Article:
More than a 100 years old, the Goomtee tea estate guest house sits on top of a hill, past the factory that has the year 1899 stamped in a vibrant blue. I am in a room with a view of rolling tea hills that fall away into the distance. I can see the Jungpana tea estate on the opposite hillside. Jungpana, the tea estate that is inaccessible by road. More on Jungpanna later. For now it is with Ashok Kumar the owner of Goomtee, whom I met in his home in Kolkatta after a stay in Goomtee.
The Guest House with a View of rolling hills of tea
Question: Can you share the history of Goomtee and how you came into the tea business?
Ashok Kumar: My father and Mr. Kejriwal were friends and related. Mr. Kejriwal had purchased Jungpanna in 1954 and the adjoining property Goomtee became available in 1956. My father who had experience of managing large work forces contributed to help bring managing the people and operations. Between the 50’s to the 70’s many big companies sold their tea estates because they could not make a profit and were unviable. Many people with other businesses (like my father) though having no exposure to tea bought them and turned them around to make them viable businesses. I remember my father made friends with the british planters, bought books, learnt about tea to educate himself about this newly acquired business.
I went ot school in Darjeeling in 1960 and then to America in 1964 to study electrical engineering. On my return I worked in Delhi as an engineer. My father called me to help with Goomtee in 1976 and I worked as a manager till 1980 before taking over the riens.
Question: Why engineering when there was a tea estate in the family that you would eventually inherit?
Ashok Kumar: Fathers are in full control of their businesses and have to develop a need for you or you have to develop a dissatisfaction with what you are doing. A bit of both came together for me in 1976. The same pattern has repeated itself with my two boys as they were growing up. As long as I am running my business there is little room for another. Aditya, came back after his Masters in the USA and immediately I had to start a new unit that he could manage independently. My second son, Pawan did his PhD and he took up a different career that gives him great satisfaction.
Question: What does Tea mean for you and others who have several other businesses besides tea?
Ashok Kumar: A tea garden is not just a factory, it is a large piece of land, workers are staying on your property in houses provided by you. You are providing them with everything so the relationship is intimate. If water fails it is your problem, if there is a quarrel in the family of a worker, it is your problem, so it is a relationship that continues from birth to death. The cost of labor is a major part of production costs.
Ten years ago in Darjeeling, 12 to 14 became unprofitable and closed. A trend started with large business groups that were well diversified in other businesses , acquiring 10 to 12 gardens each. Consequently, today 10 large companies own 10 to 12 gardens each. Consolidation has brought tremendous marketing power to the bigger companies because they can distribute their costs. The impact of this is that the individual characteristic of individual gardens is disappearing. This has also resulted in indistinguishable teas which it is felt sell the best and it is easier to sell all the way down the line but the boutique character is lost. Sooner or later the small unit is squeezed out because the circumstances in terms of competition become unfavorable and it is not a level playing field. Goomtee is still a boutique tea estate. There used to be 30 tea estates like Goomtee but now there are only 10 left.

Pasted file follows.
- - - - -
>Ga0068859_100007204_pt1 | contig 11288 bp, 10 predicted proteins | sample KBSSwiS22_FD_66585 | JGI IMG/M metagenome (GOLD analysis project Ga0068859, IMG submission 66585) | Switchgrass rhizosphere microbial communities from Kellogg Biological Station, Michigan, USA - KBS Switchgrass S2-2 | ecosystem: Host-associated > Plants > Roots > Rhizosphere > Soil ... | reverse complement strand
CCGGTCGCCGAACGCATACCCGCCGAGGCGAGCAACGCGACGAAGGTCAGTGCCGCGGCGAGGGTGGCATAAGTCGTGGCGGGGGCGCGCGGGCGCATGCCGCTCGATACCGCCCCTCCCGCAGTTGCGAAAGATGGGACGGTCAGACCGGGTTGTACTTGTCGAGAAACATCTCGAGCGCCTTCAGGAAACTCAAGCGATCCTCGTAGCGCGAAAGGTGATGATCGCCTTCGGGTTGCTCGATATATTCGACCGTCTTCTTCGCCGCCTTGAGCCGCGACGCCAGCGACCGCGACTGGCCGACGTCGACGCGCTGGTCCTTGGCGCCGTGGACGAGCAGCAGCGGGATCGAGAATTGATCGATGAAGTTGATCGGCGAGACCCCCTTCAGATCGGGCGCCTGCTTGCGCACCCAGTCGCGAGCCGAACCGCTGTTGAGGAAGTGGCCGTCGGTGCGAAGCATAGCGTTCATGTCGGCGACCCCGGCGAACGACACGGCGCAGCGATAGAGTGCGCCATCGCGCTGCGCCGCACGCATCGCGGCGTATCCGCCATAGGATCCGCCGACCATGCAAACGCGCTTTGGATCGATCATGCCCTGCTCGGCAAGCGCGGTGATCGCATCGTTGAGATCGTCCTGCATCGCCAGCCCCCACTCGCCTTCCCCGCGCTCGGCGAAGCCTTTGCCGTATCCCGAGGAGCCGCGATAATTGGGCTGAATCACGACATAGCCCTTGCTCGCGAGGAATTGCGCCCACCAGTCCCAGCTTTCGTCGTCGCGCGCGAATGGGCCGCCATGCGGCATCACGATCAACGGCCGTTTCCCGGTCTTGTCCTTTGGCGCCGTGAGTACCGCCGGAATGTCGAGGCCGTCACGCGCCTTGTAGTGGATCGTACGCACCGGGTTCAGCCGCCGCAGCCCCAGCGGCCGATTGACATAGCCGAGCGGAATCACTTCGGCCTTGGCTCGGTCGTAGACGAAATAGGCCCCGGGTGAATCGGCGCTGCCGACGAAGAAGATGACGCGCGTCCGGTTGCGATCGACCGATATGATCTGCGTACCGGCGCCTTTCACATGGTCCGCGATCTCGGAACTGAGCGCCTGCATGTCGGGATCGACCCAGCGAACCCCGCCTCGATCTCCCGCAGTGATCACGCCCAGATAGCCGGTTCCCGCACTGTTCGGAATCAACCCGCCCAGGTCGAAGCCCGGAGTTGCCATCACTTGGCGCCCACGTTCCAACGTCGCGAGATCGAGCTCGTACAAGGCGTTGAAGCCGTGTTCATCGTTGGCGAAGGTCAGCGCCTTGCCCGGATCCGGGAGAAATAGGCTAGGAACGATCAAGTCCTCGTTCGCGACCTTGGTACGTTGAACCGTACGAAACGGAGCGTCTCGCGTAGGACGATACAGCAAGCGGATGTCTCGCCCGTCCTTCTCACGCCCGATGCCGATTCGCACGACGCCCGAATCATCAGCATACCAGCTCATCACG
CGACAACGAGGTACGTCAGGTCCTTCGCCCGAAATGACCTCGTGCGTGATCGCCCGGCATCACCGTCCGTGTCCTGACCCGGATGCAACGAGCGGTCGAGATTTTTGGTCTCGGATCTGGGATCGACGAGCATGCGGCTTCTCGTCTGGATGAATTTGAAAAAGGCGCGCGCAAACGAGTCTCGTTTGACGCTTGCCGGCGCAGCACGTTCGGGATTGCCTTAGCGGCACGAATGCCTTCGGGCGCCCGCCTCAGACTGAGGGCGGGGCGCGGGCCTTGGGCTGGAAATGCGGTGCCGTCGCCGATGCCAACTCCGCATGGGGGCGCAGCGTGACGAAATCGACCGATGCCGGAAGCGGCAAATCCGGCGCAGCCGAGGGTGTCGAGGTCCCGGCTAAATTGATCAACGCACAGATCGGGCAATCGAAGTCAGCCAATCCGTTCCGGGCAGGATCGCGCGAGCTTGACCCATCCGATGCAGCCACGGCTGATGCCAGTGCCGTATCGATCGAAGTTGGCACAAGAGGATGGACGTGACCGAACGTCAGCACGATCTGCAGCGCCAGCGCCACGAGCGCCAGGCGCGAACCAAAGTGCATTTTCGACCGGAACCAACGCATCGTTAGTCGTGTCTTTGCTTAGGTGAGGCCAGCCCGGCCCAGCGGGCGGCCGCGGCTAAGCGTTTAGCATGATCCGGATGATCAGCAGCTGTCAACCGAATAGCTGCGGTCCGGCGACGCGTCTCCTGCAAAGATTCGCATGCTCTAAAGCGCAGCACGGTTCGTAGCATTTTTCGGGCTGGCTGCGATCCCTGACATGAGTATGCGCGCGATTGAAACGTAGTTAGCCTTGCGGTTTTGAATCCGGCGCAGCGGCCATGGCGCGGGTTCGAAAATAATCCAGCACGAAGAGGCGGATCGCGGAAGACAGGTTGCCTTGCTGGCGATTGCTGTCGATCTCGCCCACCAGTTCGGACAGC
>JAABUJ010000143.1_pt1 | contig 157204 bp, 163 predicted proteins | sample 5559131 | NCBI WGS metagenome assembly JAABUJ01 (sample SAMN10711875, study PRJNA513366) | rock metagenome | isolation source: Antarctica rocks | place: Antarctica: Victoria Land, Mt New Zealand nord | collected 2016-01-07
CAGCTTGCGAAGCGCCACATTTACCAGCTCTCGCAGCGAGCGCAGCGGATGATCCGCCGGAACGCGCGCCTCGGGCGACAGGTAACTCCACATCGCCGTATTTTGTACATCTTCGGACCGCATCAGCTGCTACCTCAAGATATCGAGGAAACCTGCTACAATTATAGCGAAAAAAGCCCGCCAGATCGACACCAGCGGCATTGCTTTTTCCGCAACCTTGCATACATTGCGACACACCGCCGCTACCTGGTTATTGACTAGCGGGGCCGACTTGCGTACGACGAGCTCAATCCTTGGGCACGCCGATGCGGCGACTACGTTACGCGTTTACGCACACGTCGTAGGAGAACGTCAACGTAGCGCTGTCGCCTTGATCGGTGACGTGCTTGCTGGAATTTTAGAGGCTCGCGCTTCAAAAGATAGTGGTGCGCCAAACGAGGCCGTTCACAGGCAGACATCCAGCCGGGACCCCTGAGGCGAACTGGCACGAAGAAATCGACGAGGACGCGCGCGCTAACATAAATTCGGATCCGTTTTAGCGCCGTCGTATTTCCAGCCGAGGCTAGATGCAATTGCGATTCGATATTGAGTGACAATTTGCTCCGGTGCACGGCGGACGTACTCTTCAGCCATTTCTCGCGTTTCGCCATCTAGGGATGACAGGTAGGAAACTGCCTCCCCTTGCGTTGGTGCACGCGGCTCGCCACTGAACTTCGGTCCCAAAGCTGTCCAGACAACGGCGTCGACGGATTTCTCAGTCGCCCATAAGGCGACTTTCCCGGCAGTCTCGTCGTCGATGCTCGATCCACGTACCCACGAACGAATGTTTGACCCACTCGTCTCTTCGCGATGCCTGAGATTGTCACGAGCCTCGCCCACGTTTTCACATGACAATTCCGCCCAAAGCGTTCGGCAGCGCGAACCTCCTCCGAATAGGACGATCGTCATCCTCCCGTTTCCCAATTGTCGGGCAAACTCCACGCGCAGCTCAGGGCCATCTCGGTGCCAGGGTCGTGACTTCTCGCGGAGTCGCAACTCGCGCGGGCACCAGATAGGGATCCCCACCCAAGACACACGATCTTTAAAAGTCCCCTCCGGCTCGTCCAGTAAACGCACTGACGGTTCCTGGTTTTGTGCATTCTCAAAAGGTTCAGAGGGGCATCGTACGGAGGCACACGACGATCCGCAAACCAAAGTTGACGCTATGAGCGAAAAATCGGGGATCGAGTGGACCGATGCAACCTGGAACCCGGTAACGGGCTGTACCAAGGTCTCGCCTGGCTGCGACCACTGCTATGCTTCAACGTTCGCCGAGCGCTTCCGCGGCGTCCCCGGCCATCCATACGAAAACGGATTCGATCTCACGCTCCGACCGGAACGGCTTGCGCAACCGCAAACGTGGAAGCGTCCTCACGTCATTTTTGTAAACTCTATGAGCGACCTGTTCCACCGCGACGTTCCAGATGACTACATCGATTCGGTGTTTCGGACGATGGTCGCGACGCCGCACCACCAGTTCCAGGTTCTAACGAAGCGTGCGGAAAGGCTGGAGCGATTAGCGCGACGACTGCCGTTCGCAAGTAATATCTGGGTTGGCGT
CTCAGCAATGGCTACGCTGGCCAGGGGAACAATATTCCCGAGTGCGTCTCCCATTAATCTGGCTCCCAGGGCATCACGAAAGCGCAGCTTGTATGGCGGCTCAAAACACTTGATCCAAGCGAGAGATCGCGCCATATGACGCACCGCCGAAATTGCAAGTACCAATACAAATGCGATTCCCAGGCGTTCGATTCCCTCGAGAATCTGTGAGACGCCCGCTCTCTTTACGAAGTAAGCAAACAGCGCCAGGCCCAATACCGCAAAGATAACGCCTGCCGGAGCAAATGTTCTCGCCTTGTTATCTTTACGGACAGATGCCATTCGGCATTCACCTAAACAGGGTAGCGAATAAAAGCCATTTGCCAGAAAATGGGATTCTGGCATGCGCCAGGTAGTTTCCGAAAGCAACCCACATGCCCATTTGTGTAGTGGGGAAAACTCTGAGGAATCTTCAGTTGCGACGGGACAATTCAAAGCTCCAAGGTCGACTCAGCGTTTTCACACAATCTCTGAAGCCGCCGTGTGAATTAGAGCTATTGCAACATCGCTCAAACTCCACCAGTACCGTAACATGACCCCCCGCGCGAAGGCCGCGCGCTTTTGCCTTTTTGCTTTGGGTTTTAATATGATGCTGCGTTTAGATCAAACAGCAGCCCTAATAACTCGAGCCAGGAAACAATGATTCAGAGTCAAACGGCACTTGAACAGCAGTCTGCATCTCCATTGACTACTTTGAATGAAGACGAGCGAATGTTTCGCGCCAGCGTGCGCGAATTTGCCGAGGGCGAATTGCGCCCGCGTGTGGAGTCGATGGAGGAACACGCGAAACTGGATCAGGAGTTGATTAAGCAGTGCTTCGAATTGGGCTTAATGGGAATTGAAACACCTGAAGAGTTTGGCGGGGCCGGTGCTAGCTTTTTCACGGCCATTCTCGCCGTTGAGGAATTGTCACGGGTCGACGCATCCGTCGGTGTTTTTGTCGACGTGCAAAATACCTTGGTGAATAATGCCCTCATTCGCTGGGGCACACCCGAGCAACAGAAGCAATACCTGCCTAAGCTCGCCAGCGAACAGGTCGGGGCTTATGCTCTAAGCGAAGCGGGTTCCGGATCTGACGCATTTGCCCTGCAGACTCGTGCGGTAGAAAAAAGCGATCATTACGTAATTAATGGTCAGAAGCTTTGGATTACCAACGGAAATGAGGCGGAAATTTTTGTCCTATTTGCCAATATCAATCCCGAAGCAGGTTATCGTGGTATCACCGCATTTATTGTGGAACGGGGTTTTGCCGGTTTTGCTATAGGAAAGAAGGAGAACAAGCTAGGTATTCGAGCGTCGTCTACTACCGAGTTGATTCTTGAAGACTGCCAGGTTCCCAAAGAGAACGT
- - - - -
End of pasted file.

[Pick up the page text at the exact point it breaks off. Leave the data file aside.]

There will of course be good tea gardens under diversified businesses as much as single business owners.
Question: Is selling tea different for you as a boutique tea estate? Who do you sell to?
Ashok Kumar: If you are a large importer in Germany or America you will necessarily buy from a large company with several tea estates and not a boutique tea estate like Goomtee. The large companies with many tea gardens have a portfolio of a variety of teas that can meet the importers needs. These importers have to put more effort with Goomtee with several invoices at different times. It is not worth their while to do so since there is nothing that they cannot get from the large producers. There is a risk an importer takes when they buy from a big company because there is always a chance that the big compnaies will go directly to their customers. Boutique tea estates like Goomtee sell to tea merchants in Kolkatta or to mid to large buyers from America and Europe who are boutique businesses themselves and visit Goomtee to buy directly from us. They procure directly from the gardens and have discerning customers who know their tea or have developed a taste for particular teas. You also have to assess the genuineness of a buyer. People with a long history in the tea industry are genuine with established reputations. Since you have no control over your tea once you have sold it you want to be sure you sell to genuine buyers who will sell your tea as it should be sold e.g. as FTFFOP (Fine Tippy First Flush Orange Pekoe) from Goomtee /Darjeeling.
Recently in Germany if you had 50 % Darjeeling you could call it Darjeeling now you cannot. 9 million tonnes of Darjeeling tea is produced annually and from that “leaf” will be half i.e. about four and a half million. There will be lower level leaf and finally only 3/4th million tonne can be said to have real Darjeeling character. Therefore you have to be sure that whoever buys from you will sell the tea with the correct label.